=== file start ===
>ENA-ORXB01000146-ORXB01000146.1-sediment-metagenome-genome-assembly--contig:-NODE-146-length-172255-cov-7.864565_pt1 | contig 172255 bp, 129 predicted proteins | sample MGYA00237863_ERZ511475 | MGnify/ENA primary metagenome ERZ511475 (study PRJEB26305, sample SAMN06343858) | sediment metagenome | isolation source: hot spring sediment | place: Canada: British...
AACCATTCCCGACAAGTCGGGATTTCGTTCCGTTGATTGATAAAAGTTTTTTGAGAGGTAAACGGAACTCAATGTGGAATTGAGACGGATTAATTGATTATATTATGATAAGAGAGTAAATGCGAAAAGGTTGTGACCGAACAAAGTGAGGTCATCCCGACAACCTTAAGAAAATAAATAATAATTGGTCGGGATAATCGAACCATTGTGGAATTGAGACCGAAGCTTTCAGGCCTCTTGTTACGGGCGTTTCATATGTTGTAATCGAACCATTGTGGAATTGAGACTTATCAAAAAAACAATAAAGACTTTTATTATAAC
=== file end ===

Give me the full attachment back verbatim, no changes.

>ENA-ORXB01000146-ORXB01000146.1-sediment-metagenome-genome-assembly--contig:-NODE-146-length-172255-cov-7.864565_pt1 | contig 172255 bp, 129 predicted proteins | sample MGYA00237863_ERZ511475 | MGnify/ENA primary metagenome ERZ511475 (study PRJEB26305, sample SAMN06343858) | sediment metagenome | isolation source: hot spring sediment | place: Canada: British...
AACCATTCCCGACAAGTCGGGATTTCGTTCCGTTGATTGATAAAAGTTTTTTGAGAGGTAAACGGAACTCAATGTGGAATTGAGACGGATTAATTGATTATATTATGATAAGAGAGTAAATGCGAAAAGGTTGTGACCGAACAAAGTGAGGTCATCCCGACAACCTTAAGAAAATAAATAATAATTGGTCGGGATAATCGAACCATTGTGGAATTGAGACCGAAGCTTTCAGGCCTCTTGTTACGGGCGTTTCATATGTTGTAATCGAACCATTGTGGAATTGAGACTTATCAAAAAAACAATAAAGACTTTTATTATAAC